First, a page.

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  • Hot Fuzz (2007). A different kind of police film from The Long Arm (!) as it's very much drawn from the same well of humour as Shaun of the Dead. There's therefore crude comedy and extreme gore as over-achieving police officer Nicholas Angel gets posted to a country town where some very, very odd things are going on. It's still pretty funny, especially if you've had a few drinks, and Simon Pegg is suitably droll as Angel, Nick Frost suitably gross as the constable who becomes his best friend. Quite a star-studded cast join in the mayhem as support or in cameos, including Bill Nighy, Billie Whitelaw, Timothy Dalton, Jim Broadbent, Paddy Considine, Olivia Colman, Anne Reid and Edward Woodward.

    Comment


    • Ian Fryer
      Ian Fryer commented
      Editing a comment
      I rather prefer Hot Fuzz to Shaun of the Dead. It stands up well to multiple viewings.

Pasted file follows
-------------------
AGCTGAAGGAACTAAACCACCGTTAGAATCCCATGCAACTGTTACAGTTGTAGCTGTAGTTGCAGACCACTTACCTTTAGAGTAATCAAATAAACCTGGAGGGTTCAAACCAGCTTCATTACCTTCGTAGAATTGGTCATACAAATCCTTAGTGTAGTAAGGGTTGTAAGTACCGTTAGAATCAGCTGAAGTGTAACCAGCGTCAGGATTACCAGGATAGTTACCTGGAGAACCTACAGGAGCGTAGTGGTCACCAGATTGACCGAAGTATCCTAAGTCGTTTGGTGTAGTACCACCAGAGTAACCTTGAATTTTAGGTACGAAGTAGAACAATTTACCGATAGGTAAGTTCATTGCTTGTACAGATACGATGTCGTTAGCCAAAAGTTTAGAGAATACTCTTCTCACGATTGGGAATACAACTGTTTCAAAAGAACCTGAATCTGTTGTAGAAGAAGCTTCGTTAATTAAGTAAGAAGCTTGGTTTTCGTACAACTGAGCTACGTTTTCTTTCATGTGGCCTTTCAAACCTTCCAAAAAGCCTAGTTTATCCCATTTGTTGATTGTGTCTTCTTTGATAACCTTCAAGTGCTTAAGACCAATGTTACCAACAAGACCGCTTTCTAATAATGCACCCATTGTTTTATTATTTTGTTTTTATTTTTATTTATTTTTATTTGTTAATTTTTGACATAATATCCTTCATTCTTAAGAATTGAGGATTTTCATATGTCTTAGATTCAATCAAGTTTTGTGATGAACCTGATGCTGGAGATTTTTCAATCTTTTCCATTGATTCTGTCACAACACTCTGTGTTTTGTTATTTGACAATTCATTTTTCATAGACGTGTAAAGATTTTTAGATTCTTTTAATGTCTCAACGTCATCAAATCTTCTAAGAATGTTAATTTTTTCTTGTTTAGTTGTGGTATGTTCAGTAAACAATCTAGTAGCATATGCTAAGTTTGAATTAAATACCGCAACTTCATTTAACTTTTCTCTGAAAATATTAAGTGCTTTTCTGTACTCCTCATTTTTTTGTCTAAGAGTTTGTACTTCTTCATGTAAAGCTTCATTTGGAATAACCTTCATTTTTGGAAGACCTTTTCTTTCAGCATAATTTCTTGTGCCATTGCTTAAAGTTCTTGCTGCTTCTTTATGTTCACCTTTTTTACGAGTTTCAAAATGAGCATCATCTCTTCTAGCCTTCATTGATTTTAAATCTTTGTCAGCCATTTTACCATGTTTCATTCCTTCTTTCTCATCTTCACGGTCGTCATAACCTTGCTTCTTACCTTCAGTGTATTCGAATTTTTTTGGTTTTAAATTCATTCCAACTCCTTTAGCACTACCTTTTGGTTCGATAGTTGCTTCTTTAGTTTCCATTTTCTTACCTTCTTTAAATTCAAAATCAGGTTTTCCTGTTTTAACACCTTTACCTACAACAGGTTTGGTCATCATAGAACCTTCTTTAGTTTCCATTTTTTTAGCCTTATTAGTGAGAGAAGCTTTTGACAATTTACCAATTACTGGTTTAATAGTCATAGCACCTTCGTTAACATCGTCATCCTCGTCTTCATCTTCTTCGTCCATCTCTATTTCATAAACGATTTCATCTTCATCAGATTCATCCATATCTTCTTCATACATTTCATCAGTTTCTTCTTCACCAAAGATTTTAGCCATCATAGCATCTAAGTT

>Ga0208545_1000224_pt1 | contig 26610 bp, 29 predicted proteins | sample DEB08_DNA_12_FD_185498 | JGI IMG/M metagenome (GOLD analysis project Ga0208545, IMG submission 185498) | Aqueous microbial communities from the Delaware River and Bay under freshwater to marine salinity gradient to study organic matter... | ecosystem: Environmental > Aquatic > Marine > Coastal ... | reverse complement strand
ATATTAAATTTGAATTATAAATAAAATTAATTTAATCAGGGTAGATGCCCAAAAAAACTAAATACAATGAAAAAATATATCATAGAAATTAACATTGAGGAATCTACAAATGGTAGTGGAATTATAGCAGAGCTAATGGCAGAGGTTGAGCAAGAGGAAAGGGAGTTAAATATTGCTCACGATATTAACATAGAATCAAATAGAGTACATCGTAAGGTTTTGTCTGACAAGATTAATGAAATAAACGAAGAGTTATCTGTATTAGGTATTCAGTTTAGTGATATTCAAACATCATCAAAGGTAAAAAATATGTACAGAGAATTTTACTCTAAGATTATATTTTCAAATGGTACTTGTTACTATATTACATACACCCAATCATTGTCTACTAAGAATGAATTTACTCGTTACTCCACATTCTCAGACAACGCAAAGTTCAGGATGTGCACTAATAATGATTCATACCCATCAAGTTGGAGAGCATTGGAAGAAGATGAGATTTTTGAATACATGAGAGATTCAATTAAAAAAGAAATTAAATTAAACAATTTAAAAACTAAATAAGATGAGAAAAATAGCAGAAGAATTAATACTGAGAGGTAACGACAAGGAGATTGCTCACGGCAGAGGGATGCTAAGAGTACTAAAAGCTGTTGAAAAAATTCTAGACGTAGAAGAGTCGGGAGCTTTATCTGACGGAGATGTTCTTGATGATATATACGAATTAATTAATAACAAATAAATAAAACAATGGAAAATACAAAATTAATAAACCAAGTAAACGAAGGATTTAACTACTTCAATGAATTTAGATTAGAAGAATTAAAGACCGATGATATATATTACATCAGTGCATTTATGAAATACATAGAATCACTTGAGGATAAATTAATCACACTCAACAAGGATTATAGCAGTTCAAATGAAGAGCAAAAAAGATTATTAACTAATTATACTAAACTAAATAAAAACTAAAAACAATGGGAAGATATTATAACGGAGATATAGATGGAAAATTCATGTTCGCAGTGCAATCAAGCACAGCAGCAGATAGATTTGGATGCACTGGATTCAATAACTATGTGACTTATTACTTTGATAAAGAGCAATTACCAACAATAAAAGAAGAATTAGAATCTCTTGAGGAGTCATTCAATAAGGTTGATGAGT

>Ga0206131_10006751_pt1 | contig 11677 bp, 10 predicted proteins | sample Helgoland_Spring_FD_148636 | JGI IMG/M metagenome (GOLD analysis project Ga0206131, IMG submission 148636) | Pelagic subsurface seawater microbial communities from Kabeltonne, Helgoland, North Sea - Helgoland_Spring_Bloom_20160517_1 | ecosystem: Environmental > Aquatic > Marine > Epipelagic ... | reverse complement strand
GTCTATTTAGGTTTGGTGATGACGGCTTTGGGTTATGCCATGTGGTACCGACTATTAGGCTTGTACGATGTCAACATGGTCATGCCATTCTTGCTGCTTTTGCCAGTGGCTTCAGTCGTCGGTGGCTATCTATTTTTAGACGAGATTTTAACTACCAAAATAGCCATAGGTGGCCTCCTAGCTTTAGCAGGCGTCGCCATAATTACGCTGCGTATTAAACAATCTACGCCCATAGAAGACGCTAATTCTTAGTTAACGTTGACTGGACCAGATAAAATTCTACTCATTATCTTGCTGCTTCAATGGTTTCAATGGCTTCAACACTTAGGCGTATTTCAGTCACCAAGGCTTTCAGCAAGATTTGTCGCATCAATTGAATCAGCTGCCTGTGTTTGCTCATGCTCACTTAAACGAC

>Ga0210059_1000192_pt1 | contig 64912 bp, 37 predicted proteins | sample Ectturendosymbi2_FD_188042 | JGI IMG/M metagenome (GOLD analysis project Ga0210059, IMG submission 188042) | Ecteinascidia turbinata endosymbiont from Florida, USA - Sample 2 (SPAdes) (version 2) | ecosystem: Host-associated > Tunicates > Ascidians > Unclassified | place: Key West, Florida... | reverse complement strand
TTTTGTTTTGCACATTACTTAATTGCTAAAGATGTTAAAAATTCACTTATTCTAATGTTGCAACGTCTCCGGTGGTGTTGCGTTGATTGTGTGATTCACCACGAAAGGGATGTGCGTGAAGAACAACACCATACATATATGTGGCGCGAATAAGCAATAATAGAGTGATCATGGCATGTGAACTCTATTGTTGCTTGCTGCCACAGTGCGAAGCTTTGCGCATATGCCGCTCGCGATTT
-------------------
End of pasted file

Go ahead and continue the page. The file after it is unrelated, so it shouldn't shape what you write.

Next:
• It's That Man Again (1943). ITMA and YHTBT: you had to be there. "The Radio Sensation with Twenty Million Listeners" transfers to the screen and comes over now as very dated and confusing for those who have no idea who are the oddball characters who pop up. Tommy Handley plays the rascally mayor of Foaming at the Mouth who has embezzled the council funds to invest in a London theatre. Shades of The Smallest Show on Earth when the beautiful building he thinks is "his" is nothing of the kind and he's got a bombed-out old dump and saddled with acting students. The fast-talking conman Mayor Handley holds the thing together as the film goes off in several directions, but at least it's decently made by Gainsborough and has Walter Forde at the helm. Forde, however regarded the film as poor, but it's amazing that he managed to get all the slapstick and catchphrases in during only apparently a three week shoot.

    Comment


    • orpheum
      orpheum commented
      Editing a comment
      Can i do you now sir
      TTFN
      Don't forget the diver
      I go i come back

    • Pelican
      Pelican commented
      Editing a comment
      Didn't realize there was a film. ITMA was very funny on the radio (sorry, wireless), partly due to Handley's touch and timing but also because of the various characters who were continually running in and out. I seem to recall Peter Sellers playing small parts, very early in his career. The show was still going strong when Handley died. It was rather sudden, although he had been suffering from high blood pressure.